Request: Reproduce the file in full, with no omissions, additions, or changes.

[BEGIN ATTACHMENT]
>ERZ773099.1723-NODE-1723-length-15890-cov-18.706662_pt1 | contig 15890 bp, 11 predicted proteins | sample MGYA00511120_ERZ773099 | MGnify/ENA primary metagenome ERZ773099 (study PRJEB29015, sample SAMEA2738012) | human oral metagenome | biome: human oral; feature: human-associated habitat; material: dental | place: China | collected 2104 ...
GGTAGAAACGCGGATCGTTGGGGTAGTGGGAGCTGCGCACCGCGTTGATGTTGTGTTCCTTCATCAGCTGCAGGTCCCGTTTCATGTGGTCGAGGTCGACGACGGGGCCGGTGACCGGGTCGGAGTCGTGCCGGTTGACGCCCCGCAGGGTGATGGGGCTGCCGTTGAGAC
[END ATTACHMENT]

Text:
>ERZ773099.1723-NODE-1723-length-15890-cov-18.706662_pt1 | contig 15890 bp, 11 predicted proteins | sample MGYA00511120_ERZ773099 | MGnify/ENA primary metagenome ERZ773099 (study PRJEB29015, sample SAMEA2738012) | human oral metagenome | biome: human oral; feature: human-associated habitat; material: dental | place: China | collected 2104 ...
GGTAGAAACGCGGATCGTTGGGGTAGTGGGAGCTGCGCACCGCGTTGATGTTGTGTTCCTTCATCAGCTGCAGGTCCCGTTTCATGTGGTCGAGGTCGACGACGGGGCCGGTGACCGGGTCGGAGTCGTGCCGGTTGACGCCCCGCAGGGTGATGGGGCTGCCGTTGAGAC